Before I (Tim) get in to my thoughts on the article, I need to disclose a few items: 1) Growing up, I idealized the Chicago Bulls (being from Salt Lake City and watching the Bulls whoop the Jazz was bittersweet), and to see the Warriors break their regular season winning record was tough; 2) Because the Warriors broke the record, I could only hope that they would lose in the finals, so that the 1996 Bulls team could continue to be the best team in NBA history; 3) I will admit, I am a LeBron James fan and have been since he entered the NBA; 4) As a result of my admiration for James and the 1996 Bulls team, I am not a fan of Steph Curry nor the Warriors. With this full disclosure in mind, I will now give my thoughts on the article.
In the financial services industry we constantly hear different jargon and phrases, and one phrase often quoted as it relates to an individual’s finances is: “don’t put all your eggs in one basket”. The saying has been around for centuries, and can be traced back to printed text in the 1660’s. The phrase essentially states that concentrating all of your prospects or resources in one thing or place can be detrimental because the risk of losing everything increases drastically. Simply put, diversification of prospects or resources can help eliminate concentration risk. We recognize a lack of diversification in one’s investment holdings can cause the individual to take on undue risk. The issue we want to address is the misuse of the term “diversification”.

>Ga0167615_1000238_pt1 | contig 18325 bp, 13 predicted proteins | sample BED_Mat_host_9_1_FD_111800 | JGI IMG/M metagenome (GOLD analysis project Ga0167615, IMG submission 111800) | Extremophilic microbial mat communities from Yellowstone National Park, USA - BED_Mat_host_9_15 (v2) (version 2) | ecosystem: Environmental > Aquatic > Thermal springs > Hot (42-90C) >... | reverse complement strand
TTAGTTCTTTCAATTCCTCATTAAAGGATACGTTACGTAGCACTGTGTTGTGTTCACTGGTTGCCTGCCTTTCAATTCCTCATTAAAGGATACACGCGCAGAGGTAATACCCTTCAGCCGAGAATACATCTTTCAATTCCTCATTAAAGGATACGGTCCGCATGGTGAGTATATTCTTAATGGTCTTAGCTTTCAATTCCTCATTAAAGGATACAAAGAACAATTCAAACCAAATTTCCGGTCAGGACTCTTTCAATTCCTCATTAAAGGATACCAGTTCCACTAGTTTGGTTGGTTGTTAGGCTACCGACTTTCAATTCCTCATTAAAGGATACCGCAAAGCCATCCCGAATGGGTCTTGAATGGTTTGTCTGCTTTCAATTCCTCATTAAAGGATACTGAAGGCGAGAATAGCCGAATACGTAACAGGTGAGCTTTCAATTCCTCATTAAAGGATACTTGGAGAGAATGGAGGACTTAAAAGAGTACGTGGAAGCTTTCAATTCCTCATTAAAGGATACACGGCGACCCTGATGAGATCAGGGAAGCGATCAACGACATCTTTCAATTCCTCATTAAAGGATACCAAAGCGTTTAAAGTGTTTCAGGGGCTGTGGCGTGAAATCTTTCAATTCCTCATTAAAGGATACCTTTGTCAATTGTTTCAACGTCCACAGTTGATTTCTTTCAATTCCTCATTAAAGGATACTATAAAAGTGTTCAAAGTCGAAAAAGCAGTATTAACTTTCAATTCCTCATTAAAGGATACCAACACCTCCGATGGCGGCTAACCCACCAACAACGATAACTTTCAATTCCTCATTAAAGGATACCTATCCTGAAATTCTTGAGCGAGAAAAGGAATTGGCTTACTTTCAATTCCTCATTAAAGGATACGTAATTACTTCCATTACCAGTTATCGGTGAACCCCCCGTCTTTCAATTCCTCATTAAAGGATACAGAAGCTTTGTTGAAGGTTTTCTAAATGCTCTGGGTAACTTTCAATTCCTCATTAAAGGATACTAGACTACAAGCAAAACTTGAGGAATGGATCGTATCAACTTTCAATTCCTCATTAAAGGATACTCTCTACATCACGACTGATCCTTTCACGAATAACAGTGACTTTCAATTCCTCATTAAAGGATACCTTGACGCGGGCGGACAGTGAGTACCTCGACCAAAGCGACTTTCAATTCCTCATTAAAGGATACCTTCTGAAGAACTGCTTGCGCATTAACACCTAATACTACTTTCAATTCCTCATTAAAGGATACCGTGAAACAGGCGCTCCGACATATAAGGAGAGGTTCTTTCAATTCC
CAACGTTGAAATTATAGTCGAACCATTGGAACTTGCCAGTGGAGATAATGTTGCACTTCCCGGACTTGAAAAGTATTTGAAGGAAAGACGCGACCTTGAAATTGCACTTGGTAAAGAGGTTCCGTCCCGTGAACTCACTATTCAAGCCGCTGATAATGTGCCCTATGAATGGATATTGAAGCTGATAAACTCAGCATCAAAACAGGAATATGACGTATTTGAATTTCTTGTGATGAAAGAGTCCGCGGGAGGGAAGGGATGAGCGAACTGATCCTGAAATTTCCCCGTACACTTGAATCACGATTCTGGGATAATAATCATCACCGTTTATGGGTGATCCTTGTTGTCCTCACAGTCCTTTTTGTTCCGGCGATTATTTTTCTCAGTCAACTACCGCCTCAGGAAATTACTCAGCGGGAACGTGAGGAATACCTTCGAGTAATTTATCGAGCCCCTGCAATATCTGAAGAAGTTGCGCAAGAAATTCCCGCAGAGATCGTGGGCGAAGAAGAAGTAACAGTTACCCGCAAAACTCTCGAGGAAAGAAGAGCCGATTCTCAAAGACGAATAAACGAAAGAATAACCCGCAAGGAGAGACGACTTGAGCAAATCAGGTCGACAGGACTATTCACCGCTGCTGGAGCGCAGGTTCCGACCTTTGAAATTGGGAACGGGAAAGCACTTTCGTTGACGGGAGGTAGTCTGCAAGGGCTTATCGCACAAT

How LBW See’s It
When speaking with prospects, clients, or anyone who will listen, about LBW’s investment framework we may begin the conversation talking about one of the forefathers of value investing, Benjamin Graham. Graham wrote a book titled “The Intelligent Investor: The Definitive Book on Value Investing” and in that book, he brought to light the concept of “Mr. Market”. Who is “Mr. Market”? It is probably best described by Graham himself: